Liquorice sentence example

liquorice
  • Sumach, liquorice and madder are also grown in the south.
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  • Liquorice was largely grown as early as 1700-1701, when the corporation prohibited the sale of buds or sets of the plant.
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  • Endless masses of tall weeds, belonging to a few species, cover the face of the country - large Cruciferae, Cynareae and Umbelliferae - also large quantities of liquorice (Glycyrrhiza glabra and echinata) and Lagonychium, and the white ears of the Imperata.
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  • Liquorice also is collected and exported.
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  • The most important vegetable productions are - cereals, cotton, gum tragacanth, liquorice, olive oil, opium, rice, saffron, salep, tobacco and yellow berries.
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  • The commonest are senna in the form of compound liquorice powder, sulphur in the form of lozenges, cascara sagrada, either in tablets or in the form of liquid or dry extract, rhubarb, colocynth and especially aloes.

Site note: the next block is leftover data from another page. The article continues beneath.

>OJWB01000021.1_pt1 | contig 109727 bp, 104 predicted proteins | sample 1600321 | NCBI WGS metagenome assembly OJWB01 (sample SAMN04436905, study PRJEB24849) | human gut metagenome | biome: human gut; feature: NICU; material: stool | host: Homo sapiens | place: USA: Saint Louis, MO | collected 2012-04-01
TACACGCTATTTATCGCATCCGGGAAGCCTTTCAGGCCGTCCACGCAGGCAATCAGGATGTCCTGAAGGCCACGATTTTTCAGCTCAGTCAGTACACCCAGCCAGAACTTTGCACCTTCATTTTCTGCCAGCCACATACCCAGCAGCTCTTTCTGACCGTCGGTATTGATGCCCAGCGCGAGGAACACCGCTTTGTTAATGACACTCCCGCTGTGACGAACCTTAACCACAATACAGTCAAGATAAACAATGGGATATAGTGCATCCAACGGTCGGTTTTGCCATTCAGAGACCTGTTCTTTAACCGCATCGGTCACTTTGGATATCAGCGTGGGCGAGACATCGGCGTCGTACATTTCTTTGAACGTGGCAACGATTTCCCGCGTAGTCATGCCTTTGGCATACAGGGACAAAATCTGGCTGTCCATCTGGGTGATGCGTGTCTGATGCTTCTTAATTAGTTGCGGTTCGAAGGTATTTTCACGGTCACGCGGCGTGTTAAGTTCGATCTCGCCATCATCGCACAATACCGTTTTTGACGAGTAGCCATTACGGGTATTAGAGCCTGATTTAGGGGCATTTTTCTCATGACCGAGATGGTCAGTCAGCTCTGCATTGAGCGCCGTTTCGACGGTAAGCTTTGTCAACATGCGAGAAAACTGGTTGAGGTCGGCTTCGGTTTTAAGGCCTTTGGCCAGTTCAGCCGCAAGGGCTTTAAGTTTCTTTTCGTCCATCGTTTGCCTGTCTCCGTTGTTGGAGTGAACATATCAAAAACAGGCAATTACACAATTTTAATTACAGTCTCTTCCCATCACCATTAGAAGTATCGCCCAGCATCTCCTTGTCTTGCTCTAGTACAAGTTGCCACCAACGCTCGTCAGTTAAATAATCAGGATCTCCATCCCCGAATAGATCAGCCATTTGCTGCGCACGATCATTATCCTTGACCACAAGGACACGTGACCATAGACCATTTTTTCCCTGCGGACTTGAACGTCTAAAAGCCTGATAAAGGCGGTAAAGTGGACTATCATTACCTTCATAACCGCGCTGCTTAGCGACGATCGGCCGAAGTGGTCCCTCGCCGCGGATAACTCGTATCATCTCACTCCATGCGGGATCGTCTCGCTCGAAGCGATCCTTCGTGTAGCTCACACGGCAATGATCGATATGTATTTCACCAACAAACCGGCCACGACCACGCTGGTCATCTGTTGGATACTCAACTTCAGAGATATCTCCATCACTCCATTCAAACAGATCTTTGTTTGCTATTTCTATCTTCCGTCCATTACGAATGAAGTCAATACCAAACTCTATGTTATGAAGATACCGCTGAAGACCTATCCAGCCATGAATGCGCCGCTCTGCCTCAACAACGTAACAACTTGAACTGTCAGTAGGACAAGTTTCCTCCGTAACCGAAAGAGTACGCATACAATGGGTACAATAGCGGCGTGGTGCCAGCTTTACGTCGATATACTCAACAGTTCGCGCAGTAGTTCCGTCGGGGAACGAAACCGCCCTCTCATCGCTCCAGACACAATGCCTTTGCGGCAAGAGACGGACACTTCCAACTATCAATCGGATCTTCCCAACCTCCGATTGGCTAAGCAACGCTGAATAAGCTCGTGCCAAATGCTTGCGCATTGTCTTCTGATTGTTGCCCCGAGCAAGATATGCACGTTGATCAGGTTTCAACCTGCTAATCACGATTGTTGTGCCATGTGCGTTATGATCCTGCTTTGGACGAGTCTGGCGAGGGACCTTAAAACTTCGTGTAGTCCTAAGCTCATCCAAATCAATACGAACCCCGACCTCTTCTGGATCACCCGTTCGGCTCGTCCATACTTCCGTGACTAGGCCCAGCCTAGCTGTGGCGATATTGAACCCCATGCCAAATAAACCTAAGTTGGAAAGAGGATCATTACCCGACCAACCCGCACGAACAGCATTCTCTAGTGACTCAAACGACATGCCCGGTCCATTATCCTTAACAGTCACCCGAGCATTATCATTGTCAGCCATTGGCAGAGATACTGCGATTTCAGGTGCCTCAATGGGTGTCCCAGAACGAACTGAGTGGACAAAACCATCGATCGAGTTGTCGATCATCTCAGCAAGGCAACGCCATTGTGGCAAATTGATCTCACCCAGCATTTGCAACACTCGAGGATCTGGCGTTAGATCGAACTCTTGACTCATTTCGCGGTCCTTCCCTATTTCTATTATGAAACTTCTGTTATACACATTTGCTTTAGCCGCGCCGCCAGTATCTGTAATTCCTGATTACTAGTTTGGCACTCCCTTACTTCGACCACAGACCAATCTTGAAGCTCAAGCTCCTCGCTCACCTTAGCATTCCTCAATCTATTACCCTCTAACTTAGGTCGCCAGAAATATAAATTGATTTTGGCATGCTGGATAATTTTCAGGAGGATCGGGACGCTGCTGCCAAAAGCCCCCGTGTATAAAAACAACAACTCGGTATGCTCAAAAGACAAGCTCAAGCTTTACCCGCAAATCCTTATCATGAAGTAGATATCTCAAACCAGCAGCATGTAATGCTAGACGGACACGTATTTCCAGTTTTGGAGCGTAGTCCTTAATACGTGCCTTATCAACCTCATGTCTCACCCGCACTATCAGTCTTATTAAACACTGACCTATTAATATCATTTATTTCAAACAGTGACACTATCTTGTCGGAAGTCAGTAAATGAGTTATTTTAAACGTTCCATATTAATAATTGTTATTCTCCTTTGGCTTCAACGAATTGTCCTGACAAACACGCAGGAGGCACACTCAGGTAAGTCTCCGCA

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  • It is in the midst of a fertile district, in the products of which it has a large trade, and has flour-mills, distilleries, oil-works and leather-works, manufactures soap, chemicals and liquorice, and is well known for its sarsanet and other fabrics.
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  • Here and there are found extensive rice-fields; liquorice, wheat, barley and roses are also cultivated in places.